Actuarially speaking, there are four justices on the Court that the next president might replace: Justice Ginsburg, Justice Breyer, Justice Scalia and Justice Kennedy. Ginsburg is the oldest at 81 (she’ll be 82 in March), followed by Kennedy and Scalia at 78 years of age; Breyer is 76. Progressives are alternately worried and hopeful about the next appointment(s?) cycle. A number of liberals, perhaps most prominently Erwin Chemerinsky, called for Ginsburg to step down after OT 2013 in order to ensure that a Democratic president would appoint her successor; others, like Dahlia Lithwick, dismissed this notion. Other progressives have discussed the possibilities of replacing either Justice Scalia or Justice Kennedy. Mark Tushnet (writing without much political valence) penned an interesting post regarding what might be a feasible agenda for a liberal majority on the Court should a Democratic president replace Kennedy or Scalia (spoiler alert: keep your hopes in check). The prolific op-ed writer Chemerinsky both frets and grins depending on which justice is replaced by a Democratic or Republican president (as constrained by the Senate’s composition). And the Huffington Post seems fairly confident that Hillary Clinton will defeat the Republican nominee and subsequently usher in a liberal “era” for the Supreme Court.
Much of this well-worn ground. But what never seems to be discussed is which scenario — a Democratic president replacing Scalia and/or Kennedy; a Republican president replacing Ginsburg and/or Breyer — is better informed by political science. And if you were wondering: as of right now, the news from political scientists provides little ballast for liberals’ hopes. As reported in National Journal, Alan Abramowitz’s “Time for Change” model currently has Clinton — stipulate for present purposes that she will be the Democratic nominee — winning 48.7 percent of the vote. Even worse for those who fear six conservative votes on the Court (even if it’s only for a few years depending on who retires when), Abramowitz’s model, in order to push Clinton past 50 percent, would require President Obama achieving higher levels of popularity and a roughly 45 percent increase in GDP: from 2.4 percent growth to 3.5 percent. (N.b., Abramowitz’s model utilizes only three variables, but he has picked the popular vote winner in each election since 1988). The bad news doesn’t stop there: the most moderate of the plausible GOP nominees, Jeb Bush (again, based on political science data, and, no, I am not including Chris Christie as a plausible nominee), will still nominate to the Court someone in the vein of Chief Justice Roberts.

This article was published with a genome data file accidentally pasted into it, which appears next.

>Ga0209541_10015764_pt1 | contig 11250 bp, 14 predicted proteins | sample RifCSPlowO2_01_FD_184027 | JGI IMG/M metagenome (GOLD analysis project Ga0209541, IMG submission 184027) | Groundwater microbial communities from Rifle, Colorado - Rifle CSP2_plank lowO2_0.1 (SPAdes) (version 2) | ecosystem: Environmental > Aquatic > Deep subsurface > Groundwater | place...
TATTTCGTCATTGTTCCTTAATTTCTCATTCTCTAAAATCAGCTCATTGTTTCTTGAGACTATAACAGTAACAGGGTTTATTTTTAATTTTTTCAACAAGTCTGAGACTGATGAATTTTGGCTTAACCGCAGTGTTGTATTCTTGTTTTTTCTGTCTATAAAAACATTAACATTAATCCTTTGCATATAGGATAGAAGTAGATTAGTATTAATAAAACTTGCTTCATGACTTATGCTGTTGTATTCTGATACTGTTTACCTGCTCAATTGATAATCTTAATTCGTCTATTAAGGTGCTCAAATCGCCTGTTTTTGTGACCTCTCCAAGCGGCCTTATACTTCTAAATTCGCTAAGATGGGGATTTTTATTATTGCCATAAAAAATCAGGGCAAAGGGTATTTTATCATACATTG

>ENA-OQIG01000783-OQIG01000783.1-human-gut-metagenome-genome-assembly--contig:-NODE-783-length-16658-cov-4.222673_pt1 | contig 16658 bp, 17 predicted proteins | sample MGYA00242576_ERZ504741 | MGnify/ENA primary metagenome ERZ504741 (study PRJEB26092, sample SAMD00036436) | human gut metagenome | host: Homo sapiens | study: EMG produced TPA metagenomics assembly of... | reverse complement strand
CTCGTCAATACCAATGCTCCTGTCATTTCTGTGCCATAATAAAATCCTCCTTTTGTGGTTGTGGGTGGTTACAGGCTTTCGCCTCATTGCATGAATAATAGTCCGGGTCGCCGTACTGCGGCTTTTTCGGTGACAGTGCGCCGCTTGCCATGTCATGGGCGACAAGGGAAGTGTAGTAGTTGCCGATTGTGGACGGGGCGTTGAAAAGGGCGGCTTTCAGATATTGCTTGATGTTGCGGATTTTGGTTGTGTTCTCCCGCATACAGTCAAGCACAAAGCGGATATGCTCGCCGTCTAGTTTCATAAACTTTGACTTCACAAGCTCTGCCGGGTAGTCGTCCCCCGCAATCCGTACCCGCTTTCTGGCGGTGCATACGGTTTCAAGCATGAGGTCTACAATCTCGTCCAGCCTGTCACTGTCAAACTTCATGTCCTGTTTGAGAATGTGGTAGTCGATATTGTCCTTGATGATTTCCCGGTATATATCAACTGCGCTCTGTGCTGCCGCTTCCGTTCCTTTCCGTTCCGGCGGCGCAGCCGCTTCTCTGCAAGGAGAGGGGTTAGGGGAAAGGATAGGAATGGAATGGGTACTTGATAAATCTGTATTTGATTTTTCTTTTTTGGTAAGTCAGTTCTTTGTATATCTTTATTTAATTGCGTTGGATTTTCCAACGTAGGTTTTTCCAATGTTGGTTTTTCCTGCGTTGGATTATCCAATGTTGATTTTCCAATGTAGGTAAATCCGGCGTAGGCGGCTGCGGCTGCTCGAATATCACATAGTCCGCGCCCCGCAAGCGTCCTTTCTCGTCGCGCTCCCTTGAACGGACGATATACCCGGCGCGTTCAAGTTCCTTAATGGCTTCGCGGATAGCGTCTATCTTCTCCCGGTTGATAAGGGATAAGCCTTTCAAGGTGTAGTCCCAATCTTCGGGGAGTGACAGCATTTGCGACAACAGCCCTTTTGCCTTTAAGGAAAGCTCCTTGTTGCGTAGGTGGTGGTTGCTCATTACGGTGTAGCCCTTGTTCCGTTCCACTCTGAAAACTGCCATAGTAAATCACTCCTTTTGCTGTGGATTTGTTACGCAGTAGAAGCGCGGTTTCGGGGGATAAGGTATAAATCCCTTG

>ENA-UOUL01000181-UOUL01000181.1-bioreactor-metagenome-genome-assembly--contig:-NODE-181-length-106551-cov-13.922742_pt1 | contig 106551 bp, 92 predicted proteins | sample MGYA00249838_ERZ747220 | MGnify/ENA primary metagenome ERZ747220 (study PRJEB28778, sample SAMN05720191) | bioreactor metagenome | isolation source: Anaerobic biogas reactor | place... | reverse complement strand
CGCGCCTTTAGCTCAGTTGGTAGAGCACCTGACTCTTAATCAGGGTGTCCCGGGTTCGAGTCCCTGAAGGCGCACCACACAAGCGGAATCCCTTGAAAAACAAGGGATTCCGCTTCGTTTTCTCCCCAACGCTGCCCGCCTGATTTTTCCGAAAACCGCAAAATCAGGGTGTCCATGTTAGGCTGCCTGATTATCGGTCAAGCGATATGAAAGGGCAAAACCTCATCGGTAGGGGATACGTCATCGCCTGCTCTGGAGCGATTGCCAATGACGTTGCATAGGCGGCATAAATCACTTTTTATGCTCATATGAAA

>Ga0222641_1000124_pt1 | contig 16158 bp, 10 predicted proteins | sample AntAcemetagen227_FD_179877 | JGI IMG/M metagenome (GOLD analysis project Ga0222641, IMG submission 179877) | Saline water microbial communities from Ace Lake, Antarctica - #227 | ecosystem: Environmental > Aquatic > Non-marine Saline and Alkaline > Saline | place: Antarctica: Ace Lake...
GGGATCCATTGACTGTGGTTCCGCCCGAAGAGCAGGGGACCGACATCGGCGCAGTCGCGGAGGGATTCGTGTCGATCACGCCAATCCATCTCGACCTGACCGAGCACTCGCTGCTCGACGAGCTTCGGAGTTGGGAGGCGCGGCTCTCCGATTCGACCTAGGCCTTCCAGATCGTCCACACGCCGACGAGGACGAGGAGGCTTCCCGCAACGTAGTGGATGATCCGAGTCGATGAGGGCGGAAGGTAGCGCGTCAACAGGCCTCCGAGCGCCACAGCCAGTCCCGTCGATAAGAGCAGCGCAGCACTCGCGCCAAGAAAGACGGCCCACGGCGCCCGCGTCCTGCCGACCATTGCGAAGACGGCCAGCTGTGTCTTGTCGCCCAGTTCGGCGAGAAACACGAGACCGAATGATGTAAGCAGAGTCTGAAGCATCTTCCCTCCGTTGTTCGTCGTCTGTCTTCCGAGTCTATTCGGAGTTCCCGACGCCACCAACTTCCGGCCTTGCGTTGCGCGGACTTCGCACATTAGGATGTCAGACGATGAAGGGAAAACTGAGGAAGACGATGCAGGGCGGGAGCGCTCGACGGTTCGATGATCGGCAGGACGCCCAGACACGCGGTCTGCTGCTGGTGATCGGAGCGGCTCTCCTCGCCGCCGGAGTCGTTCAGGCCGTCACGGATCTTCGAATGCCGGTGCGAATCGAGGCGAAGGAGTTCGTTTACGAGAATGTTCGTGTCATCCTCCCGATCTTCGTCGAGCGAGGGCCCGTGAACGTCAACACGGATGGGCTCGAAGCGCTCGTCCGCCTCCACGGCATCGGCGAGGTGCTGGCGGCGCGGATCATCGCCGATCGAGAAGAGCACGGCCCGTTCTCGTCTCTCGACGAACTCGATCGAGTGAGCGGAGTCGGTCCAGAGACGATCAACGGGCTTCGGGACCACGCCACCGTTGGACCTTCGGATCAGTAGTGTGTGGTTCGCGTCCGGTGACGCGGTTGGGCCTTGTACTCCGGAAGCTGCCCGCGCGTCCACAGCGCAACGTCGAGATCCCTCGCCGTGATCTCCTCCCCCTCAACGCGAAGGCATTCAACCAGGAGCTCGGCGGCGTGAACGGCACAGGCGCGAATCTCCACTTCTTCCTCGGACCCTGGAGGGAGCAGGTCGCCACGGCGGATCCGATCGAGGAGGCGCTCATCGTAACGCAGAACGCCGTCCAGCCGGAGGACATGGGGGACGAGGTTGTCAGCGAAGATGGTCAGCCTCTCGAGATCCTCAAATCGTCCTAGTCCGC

On the proverbial other hand, it is not wholly implausible that the “fundamentals” will change in the interim such that Clinton becomes the favorite. What is more, the sample size for elections following a two-term president since 1856 — and this is to say nothing of what scholars deem the modern-era of the presidency (post World War II) — is small and the evidence mixed.* Finally, this may all be a moot point. It would not be unreasonable to posit that all four of the aged justices will simply serve through 2020; we know, for example, that Ginsburg is not too old to imbibe before the State of the Union bedtime be damned.
Whatever may happen, including what is as of now (more) likely to happen, it is safe to say that “The “Constitution in 2020” may look quite different than some legal academics had imagined, which is to say: worse.
*However, Ambramowitz’s model’s current expectation of a Republican presidential victory in 2016 is consonant with what we know from American Political Development and regime politics scholars. Julia Azari, for example, has persuasively argued that Obama fits well within the “preemptive presidency” stance — that is, “a politician who comes to power while the dominant ideas still mostly emanate from the other party.” Jack Balkin is a little more confident: he argues that the New Right regime is on the way out, but that we might be experiencing a (slow) regime change sans a reconstructive president. (This is based on Stephen Skowronek’s important work on “political time”).